Stop it!

Stop. Stop it.  Seriously.  Stop.  I’m talking to you.  And you.  You’re ok.  But you.  You stop!  Stop being offended by EVERYTHING!  I can’t handle the overly sensitive mentality of people these days.  It’s like people wake up in the morning wondering what they can be offended by today.  Then they spew their hatred all over social media and if you don’t agree with them, you’re the moron.  Why don’t we put on our big gender-neutral pants and agree that you can’t please everyone, so just worry about yourself.  And don’t be a sensitive ninny.  (Oh great, I just made enemies of the sensitive ninny population.)

My rant is directed at the new “ableism” campaign.  Apparently if you can walk then you’re a big jerk for pointing out that all of us cripples can’t.  I think that’s the basic gist.  People are all up in arms over Kylie Jenner and her Interview magazine photo shoot in which she posed with a gold wheelchair.  I saw the pictures and my first thought was “solid gold or gold-plated and either way I wonder if my insurance will cover one of those bad boys for me?”  It didn’t even cross my mind to be offended because she’s in a wheelchair.  But she can walk.  Wait a minute!  If she can walk, then she doesn’t need a wheelchair.  But she’s in a wheelchair.  Please excuse me while my head explodes over this.

Ok, I’m back, head in tact.  I seriously don’t see the issue.  I tried to see it from the point of view of the people who were all butt-hurt over it.  (Oh great, now I’ve gone and offended those people without butts.)  But (pun intended) as I looked at them, I still don’t see it.  She’s a model.  She’s in a wheelchair.  It’s a picture.  Her job is taking pictures.  She looks amazing.  The photographer didn’t make it blurry.  The clothes fit.  Good job by all people whose jobs were involved in the shoot.  Where’s the issue?

In reading stories on the matter as further research (oh man, now I’ve gone and pissed off the anti-researchers and the illiterate) it seems to me that the issue is that the photographer could have used a wheelchair-user in the photos.  There’s like a million (uh oh, there goes my readers who can’t count) handicapped people who are all saying they could have been in the picture instead.  So, it stems from selfish motivations.  (I’m not worried about losing the selfish crowd cause they’re too self-absorbed to realize I’m talking about them.  They’re perfect- not overly compensating in awarding themselves self-worth.)  They wish they were in the photo.  But, unless you actually are Kylie Jenner, YOU AREN’T KYLIE JENNER!  If you want to be in that photo, go buy some latex and take a picture yourself.  The world, and Interview magazine, doesn’t owe you anything.  If you want to do something, go do it.  If you want to be a model in a wheelchair, then go pitch yourself to an agency and show them why they need you.  How do you think Kylie Jenner, or any of the Jenners/Kardashians made it?  They made the world think that we couldn’t survive if their names and images weren’t plastered on everything everywhere.  SO go do that!  Don’t sit back and whine that you aren’t in that photo.  Go make your own.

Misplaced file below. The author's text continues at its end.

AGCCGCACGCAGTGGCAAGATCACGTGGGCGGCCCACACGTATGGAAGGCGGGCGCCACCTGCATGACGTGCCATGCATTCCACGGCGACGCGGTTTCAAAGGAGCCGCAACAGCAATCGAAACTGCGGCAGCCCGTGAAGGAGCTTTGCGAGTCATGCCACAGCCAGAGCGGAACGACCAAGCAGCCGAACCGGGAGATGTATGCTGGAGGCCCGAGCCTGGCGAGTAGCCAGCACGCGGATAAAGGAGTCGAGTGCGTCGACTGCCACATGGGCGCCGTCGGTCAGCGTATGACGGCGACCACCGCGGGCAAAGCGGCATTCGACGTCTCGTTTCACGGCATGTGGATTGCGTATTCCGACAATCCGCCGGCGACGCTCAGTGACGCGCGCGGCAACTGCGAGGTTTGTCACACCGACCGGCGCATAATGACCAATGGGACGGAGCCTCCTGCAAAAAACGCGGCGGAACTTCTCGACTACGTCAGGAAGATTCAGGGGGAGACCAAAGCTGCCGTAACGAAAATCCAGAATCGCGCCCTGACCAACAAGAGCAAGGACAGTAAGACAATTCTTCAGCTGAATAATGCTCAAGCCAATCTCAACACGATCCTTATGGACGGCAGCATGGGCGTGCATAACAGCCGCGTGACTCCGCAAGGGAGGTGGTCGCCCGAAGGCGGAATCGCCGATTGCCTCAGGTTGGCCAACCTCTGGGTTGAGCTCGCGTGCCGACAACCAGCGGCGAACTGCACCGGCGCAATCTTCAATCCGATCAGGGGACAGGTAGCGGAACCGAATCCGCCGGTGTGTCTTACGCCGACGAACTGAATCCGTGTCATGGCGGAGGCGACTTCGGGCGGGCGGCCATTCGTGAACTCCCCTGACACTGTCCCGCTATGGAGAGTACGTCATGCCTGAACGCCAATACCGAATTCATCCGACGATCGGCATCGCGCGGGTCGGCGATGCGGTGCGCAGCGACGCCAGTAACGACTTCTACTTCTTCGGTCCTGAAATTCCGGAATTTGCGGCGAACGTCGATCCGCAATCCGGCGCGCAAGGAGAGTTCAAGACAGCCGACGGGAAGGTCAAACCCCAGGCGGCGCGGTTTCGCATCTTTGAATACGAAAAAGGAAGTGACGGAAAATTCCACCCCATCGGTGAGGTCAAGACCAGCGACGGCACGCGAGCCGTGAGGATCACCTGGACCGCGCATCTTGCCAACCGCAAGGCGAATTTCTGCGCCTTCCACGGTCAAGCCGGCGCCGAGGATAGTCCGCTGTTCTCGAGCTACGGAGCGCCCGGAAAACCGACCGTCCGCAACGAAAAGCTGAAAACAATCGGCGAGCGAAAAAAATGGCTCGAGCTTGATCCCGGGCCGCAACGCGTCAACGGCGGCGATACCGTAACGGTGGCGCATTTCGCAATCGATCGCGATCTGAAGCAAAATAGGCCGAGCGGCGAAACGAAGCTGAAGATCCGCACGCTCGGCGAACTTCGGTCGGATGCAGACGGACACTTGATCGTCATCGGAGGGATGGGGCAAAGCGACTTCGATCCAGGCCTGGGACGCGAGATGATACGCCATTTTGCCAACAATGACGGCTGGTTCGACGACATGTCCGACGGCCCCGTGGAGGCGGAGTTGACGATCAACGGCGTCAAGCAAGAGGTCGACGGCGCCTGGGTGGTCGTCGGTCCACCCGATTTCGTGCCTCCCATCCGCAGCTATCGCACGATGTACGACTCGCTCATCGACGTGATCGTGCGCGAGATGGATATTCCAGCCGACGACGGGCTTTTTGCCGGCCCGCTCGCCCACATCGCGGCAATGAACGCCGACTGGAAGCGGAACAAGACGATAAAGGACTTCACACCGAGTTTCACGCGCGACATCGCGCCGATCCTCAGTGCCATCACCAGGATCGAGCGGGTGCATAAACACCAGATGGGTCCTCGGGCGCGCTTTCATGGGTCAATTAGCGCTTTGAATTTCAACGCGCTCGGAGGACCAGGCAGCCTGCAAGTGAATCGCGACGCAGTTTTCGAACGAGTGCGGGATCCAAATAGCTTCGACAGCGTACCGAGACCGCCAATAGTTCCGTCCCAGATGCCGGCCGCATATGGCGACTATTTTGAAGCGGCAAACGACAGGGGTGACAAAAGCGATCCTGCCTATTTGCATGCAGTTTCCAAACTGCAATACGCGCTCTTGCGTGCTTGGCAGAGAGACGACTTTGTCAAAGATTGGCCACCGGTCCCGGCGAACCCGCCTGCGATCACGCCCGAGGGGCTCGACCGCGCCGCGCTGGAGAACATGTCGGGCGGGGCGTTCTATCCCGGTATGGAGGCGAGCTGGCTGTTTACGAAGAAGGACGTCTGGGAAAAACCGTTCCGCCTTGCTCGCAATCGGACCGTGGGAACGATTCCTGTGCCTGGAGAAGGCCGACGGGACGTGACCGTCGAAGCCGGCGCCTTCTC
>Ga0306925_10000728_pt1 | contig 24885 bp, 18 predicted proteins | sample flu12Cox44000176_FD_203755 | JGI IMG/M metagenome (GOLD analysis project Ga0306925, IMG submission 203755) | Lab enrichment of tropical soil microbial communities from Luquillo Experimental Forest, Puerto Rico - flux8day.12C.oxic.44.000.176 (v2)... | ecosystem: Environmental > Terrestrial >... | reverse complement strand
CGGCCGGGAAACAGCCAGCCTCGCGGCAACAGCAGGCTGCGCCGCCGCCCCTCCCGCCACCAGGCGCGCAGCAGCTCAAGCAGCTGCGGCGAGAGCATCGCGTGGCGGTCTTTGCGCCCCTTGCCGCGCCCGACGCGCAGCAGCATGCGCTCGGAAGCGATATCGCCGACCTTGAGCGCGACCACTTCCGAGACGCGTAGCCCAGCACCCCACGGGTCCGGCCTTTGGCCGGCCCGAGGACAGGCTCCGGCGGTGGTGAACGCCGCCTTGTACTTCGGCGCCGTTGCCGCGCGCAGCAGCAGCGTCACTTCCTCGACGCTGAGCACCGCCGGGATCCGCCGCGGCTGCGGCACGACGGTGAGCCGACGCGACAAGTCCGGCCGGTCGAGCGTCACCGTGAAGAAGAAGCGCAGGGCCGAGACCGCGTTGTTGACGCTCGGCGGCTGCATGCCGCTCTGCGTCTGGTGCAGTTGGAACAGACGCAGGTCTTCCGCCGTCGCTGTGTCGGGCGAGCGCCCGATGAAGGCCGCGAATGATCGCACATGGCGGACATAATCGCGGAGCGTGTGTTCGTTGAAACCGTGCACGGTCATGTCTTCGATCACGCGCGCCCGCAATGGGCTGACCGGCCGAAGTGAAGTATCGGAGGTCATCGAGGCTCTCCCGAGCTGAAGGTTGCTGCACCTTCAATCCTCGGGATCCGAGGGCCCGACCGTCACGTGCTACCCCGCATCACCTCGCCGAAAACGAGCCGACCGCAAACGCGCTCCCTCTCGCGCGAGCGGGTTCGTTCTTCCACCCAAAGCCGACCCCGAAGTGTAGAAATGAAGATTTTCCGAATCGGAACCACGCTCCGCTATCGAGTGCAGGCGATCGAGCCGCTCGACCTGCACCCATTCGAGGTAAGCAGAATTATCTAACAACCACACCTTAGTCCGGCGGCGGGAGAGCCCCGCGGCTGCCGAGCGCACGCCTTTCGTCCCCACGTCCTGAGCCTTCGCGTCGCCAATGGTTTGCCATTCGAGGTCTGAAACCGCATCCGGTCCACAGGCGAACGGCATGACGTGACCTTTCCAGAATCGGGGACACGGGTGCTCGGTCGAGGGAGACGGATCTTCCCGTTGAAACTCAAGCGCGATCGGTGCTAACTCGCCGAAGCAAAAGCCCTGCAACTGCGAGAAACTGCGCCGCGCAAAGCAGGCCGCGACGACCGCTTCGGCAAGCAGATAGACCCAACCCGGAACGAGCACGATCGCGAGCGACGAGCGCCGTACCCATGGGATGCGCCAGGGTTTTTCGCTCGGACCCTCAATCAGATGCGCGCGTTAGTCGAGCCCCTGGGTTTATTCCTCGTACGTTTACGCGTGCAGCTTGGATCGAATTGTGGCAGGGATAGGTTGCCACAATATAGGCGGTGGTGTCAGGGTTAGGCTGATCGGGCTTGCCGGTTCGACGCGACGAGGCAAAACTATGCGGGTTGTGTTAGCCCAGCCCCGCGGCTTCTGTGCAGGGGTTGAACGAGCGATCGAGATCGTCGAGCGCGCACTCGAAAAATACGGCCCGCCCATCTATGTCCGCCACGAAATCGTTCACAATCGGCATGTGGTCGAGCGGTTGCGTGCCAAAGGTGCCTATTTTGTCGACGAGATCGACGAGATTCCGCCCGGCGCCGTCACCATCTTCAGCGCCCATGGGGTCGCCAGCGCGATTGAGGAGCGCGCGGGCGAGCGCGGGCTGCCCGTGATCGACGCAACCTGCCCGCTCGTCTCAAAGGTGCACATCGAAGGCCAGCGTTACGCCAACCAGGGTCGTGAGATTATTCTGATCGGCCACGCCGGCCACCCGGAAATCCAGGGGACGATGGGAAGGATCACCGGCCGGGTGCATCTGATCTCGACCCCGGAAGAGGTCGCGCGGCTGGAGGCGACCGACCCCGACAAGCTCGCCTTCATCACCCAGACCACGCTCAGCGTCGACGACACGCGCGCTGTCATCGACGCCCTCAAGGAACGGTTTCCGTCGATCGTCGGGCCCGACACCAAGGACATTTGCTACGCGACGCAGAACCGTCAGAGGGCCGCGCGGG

I read some tweet from some wheelchair user saying that people can’t even look her in the eye but Kylie Jenner gets to model in a wheelchair.  And something about her not being able to wheel around her town or take pictures in her wheelchair.  That sounds like a her problem.  Not a world problem.  Gangs, prison overcrowding, ISIS, too many animals in shelters and kids in foster care…those are world problems.  Those are things we should be discussing en masse.  Not some person who doesn’t use a wheelchair posing for a picture in a wheelchair.  Does that mean that blondes everywhere should be offended because Khloe Kardashian has blonde hair now and if she’s in a picture, that means they should have been in the picture instead?  (I know that was a major rambling sentence, which probably made me lose my grammar police crowd.  And if the sentence didn’t, the grammar police comment probably did.  But, you get my point.)  One person doing something benign like posing for a picture in a wheelchair does not negate all the people who are in wheelchairs for real.

How does Kylie Jenner’s photo affect me?  It doesn’t!  (Other than the fact that I think it’s a pretty picture.)  At the end of the day, I am a badass chick.  I am an attorney who holds her own in the courtroom.  I uphold the constitution and helps people on a daily basis.  I am a wife who does really amazing things for her husband like make a special trip to the grocery store to make sure he has the type of egg nog which our normal store doesn’t have.  But it’s his favorite, so I do that for him.  I am a fur baby mom (and soon to be human baby mom) who would do anything for her little ones.  I am a person who can talk herself out of doing terrible things like dieting or working out.  So I ask again: how does Kylie Jenner taking a picture in a wheelchair affect me and my life?  It doesn’t.  And I implore the rest of you to realize that it doesn’t have an impact on your life either.  GET OVER IT!!

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